Editor's note: Video originally aired in 2017 after Washington state first sued Comcast
A judge ordered Comcast Corp. to pay $9.1 million in penalties for violating Washington state’s Consumer Protection Act — a fraction of the amount that the Washington State Attorney General had previously sought in the civil case.
At a hearing Thursday afternoon in downtown Seattle, King County Superior Court Judge Timothy Bradshaw ruled that Comcast signed customers up for a monthly maintenance plan without their consent and misrepresented the monthly cost associated with it, practices that affected nearly 50,000 customers. The company was fined $6,014,700 for the consent issue and $3,078,900 for the recurring charges claim, based on a per-violation charge of $25 and $15, respectively.
In addition to the $9.1 million awarded to the state, Judge Bradshaw said the company will also be required to pay refunds directly to Comcast customers who were affected by the sales tactics. The amounts of those refunds and the number of customers is not yet clear.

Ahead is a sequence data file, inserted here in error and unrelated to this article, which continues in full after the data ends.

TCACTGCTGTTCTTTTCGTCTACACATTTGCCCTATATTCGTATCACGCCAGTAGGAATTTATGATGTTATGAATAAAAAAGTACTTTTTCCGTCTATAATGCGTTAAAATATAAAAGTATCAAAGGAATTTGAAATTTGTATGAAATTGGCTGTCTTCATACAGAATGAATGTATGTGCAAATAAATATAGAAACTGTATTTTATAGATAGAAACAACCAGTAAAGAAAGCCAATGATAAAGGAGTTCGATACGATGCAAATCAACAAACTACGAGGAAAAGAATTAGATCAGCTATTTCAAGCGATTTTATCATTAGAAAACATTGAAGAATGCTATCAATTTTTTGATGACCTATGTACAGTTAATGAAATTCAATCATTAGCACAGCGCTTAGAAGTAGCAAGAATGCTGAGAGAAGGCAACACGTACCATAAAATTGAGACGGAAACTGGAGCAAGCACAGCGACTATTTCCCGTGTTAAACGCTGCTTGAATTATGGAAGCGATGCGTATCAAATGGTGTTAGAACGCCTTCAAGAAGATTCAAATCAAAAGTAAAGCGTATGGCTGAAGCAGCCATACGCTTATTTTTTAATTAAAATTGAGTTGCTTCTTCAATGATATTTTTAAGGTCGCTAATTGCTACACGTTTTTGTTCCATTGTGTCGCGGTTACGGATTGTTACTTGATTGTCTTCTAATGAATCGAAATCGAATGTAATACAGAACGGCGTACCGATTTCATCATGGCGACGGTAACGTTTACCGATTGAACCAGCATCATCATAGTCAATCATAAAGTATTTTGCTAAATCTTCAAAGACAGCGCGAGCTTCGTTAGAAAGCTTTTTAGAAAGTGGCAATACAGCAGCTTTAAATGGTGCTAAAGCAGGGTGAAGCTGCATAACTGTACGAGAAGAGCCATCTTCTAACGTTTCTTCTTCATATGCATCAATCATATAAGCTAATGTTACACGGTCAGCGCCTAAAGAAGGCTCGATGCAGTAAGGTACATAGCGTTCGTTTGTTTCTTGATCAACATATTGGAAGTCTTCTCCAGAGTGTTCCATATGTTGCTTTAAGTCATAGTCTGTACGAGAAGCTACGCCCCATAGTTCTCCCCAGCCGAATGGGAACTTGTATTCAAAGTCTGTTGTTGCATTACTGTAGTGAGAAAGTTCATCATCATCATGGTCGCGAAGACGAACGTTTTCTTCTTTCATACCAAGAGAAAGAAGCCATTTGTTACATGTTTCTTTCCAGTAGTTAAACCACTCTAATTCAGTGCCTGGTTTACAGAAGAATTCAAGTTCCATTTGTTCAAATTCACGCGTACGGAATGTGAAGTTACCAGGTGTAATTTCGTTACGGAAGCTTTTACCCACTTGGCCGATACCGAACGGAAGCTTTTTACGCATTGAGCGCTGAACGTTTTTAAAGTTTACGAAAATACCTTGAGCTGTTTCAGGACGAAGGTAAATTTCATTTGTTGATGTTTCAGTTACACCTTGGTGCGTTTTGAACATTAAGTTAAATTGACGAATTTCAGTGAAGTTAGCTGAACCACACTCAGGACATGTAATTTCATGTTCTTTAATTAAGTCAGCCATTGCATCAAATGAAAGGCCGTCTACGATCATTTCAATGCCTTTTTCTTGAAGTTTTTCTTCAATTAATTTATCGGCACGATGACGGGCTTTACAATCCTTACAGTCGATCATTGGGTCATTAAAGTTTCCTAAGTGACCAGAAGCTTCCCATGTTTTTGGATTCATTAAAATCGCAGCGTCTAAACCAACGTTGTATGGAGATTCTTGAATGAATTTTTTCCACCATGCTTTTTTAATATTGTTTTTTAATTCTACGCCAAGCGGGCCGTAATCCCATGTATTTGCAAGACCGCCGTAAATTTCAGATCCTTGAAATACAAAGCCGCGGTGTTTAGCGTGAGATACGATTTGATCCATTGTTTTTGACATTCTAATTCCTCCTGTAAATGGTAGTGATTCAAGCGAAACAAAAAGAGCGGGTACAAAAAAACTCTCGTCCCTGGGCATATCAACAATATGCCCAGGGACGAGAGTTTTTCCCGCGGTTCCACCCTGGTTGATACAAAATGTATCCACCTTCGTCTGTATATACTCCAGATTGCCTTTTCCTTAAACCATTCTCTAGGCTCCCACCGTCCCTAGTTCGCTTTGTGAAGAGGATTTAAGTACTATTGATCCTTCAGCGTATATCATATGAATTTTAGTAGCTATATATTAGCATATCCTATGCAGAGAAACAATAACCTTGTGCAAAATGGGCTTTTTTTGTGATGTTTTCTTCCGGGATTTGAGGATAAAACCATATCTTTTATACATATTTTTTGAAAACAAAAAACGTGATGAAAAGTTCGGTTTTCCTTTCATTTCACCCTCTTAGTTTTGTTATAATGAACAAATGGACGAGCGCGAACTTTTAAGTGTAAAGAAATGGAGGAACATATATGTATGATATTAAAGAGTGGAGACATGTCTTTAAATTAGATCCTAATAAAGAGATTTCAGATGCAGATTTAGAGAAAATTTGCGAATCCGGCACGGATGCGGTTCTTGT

Washington State Attorney General Bob Ferguson filed a 2016 lawsuit against Comcast for $100 million, saying the cable and Internet provider misled consumers about the scope of its service protection plan, charged fees for services that were supposed to be free, and conducted improper credit checks. The suit says Comcast misrepresented the scope of its Service Protection Plan (SPP) as part of more than 1.8 million violations of Washington's Consumer Protection Act (CPA).
Comcast's Service Protection Plan costs $4.99 per month. Ferguson said this allegedly misleading plan cost 500,000 Comcast customers at least $73 million in fees from 2011 through the end of 2015.
Ferguson said the lawsuit was the first case of its kind in the U.S. He alleges there were more than 1.8 million individual violations of the Washington state Consumer Protection Act.